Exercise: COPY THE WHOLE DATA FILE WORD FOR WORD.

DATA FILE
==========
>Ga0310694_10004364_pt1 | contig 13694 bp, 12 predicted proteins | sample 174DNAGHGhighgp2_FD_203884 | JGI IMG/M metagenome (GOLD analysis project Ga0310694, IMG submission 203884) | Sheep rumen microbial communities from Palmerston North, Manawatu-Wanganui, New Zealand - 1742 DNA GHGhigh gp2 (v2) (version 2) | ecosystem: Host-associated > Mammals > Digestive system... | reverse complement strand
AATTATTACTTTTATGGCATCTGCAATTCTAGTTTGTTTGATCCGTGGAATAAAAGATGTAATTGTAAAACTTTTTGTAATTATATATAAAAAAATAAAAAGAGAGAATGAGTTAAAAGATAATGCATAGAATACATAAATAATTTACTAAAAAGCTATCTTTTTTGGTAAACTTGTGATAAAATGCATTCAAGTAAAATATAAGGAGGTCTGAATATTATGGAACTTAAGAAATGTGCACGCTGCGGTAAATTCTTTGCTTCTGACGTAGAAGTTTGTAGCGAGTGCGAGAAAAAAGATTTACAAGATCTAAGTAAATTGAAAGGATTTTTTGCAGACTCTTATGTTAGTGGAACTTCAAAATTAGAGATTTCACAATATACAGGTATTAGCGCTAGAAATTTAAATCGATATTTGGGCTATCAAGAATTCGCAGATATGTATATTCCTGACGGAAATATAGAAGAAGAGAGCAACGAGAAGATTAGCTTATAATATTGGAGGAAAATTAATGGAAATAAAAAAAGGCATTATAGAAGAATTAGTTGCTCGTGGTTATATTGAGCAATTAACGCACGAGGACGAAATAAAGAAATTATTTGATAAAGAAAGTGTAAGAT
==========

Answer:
>Ga0310694_10004364_pt1 | contig 13694 bp, 12 predicted proteins | sample 174DNAGHGhighgp2_FD_203884 | JGI IMG/M metagenome (GOLD analysis project Ga0310694, IMG submission 203884) | Sheep rumen microbial communities from Palmerston North, Manawatu-Wanganui, New Zealand - 1742 DNA GHGhigh gp2 (v2) (version 2) | ecosystem: Host-associated > Mammals > Digestive system... | reverse complement strand
AATTATTACTTTTATGGCATCTGCAATTCTAGTTTGTTTGATCCGTGGAATAAAAGATGTAATTGTAAAACTTTTTGTAATTATATATAAAAAAATAAAAAGAGAGAATGAGTTAAAAGATAATGCATAGAATACATAAATAATTTACTAAAAAGCTATCTTTTTTGGTAAACTTGTGATAAAATGCATTCAAGTAAAATATAAGGAGGTCTGAATATTATGGAACTTAAGAAATGTGCACGCTGCGGTAAATTCTTTGCTTCTGACGTAGAAGTTTGTAGCGAGTGCGAGAAAAAAGATTTACAAGATCTAAGTAAATTGAAAGGATTTTTTGCAGACTCTTATGTTAGTGGAACTTCAAAATTAGAGATTTCACAATATACAGGTATTAGCGCTAGAAATTTAAATCGATATTTGGGCTATCAAGAATTCGCAGATATGTATATTCCTGACGGAAATATAGAAGAAGAGAGCAACGAGAAGATTAGCTTATAATATTGGAGGAAAATTAATGGAAATAAAAAAAGGCATTATAGAAGAATTAGTTGCTCGTGGTTATATTGAGCAATTAACGCACGAGGACGAAATAAAGAAATTATTTGATAAAGAAAGTGTAAGAT